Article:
A new voice for the blues
While Kenny Neal's dad, Raful, had to wait 30 years to release his first album, the next generation of Neals is quicker off the mark.
"Bio on the Bayou" (later re-issued Alligator as "Big News From Baton Rouge" with two different songs) is a solid, well-balanced blues album that looks to the future without losing touch with the past.
Like the better-known Robert Cray, Neal's definition of the blues seems to be one of feel and emotion as much as of structure and form. "Don't Dip in My Business," "Bop 'Til You Drop" and "Cost of Living" borrow as much from rock and pop as from traditional blues.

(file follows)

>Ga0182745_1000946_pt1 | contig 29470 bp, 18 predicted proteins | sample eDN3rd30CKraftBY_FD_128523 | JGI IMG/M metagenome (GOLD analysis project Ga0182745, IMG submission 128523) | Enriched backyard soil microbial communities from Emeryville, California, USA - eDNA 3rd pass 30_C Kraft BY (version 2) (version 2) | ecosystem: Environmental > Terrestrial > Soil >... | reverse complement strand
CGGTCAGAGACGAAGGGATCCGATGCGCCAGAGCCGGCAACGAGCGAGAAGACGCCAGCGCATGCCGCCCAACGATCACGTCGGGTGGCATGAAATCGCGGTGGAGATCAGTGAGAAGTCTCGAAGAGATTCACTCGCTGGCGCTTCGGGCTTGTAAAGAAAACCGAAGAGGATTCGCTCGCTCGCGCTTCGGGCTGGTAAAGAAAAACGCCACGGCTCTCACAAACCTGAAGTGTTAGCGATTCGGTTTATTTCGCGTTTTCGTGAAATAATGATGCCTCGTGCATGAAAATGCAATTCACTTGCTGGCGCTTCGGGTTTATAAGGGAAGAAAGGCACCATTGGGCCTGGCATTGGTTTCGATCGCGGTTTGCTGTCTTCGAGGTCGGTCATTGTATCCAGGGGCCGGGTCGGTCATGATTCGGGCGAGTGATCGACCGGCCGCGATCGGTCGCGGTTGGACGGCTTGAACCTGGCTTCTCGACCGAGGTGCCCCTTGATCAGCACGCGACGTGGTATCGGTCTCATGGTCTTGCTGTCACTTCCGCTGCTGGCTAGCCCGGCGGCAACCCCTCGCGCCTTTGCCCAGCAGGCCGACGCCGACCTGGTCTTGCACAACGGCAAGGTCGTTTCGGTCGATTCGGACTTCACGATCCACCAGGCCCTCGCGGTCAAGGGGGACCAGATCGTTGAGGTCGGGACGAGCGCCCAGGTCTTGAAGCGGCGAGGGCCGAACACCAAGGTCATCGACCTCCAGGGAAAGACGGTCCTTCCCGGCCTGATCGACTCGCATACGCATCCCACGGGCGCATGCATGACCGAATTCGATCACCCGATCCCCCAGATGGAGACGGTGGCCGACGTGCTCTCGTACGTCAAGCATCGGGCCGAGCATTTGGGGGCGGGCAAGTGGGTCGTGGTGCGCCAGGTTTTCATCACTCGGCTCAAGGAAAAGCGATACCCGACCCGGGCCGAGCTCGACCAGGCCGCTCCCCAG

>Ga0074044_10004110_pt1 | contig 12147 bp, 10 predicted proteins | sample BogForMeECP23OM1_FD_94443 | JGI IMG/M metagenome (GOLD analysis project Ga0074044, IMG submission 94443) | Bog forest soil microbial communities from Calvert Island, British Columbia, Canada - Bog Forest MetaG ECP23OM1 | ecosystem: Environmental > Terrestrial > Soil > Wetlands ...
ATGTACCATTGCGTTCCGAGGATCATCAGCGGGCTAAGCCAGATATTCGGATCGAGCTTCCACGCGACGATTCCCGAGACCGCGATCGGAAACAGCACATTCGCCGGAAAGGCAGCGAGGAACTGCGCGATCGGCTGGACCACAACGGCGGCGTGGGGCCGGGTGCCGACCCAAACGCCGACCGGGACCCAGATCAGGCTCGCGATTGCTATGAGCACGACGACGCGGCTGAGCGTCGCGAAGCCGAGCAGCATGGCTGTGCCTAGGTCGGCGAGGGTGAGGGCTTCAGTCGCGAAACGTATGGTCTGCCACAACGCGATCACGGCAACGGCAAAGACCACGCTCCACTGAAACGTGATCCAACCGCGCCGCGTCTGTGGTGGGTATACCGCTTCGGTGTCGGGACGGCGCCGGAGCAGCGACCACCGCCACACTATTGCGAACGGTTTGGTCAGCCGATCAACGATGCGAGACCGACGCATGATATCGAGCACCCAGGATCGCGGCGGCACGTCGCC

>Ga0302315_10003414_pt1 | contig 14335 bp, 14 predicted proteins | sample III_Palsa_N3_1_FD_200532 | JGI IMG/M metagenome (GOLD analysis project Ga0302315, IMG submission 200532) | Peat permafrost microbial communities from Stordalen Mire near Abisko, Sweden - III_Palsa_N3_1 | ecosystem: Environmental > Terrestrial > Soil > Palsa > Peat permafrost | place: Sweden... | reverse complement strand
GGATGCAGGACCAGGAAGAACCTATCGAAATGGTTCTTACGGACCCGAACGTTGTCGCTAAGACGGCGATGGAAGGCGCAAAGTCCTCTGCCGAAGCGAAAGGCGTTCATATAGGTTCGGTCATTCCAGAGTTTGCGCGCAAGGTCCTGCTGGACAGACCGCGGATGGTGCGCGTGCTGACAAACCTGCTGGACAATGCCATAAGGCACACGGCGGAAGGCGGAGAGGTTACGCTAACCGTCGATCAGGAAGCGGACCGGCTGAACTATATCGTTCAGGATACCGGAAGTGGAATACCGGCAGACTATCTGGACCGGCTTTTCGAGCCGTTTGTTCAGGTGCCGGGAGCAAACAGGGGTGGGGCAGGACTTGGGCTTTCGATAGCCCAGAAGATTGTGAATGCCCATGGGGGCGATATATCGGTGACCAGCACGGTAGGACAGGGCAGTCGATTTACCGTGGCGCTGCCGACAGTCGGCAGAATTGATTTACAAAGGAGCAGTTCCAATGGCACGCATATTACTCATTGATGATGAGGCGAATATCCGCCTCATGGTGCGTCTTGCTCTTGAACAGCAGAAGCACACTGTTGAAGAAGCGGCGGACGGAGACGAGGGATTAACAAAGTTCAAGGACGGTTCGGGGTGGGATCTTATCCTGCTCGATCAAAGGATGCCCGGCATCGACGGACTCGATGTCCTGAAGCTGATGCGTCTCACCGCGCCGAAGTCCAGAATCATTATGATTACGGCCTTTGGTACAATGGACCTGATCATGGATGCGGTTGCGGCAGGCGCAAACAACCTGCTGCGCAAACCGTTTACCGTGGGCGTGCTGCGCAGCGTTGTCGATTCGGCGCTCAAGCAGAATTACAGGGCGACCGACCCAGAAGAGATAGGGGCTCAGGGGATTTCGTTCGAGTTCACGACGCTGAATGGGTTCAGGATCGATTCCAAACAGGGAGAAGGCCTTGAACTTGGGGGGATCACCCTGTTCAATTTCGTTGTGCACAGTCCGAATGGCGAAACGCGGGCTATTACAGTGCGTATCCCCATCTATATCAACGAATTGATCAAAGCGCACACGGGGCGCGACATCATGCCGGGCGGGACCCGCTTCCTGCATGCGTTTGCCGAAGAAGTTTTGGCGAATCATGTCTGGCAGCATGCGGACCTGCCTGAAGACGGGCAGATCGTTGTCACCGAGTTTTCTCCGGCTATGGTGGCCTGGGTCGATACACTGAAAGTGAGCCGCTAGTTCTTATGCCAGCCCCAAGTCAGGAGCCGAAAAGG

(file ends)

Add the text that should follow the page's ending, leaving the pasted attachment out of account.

While the majority of the album is composed of Neal's accessible rock-blues hybrid that could propel him to fame, he takes the time to visit the history of the music as well. On "Evalina," he sits in with a vocalist identified only as Bootney for a traditional 12-bar work blues right out of 19th century cotton fields or work gangs. [Unfortunately, "Evalina" was one of the two songs dropped from Alligator's re-issue.]
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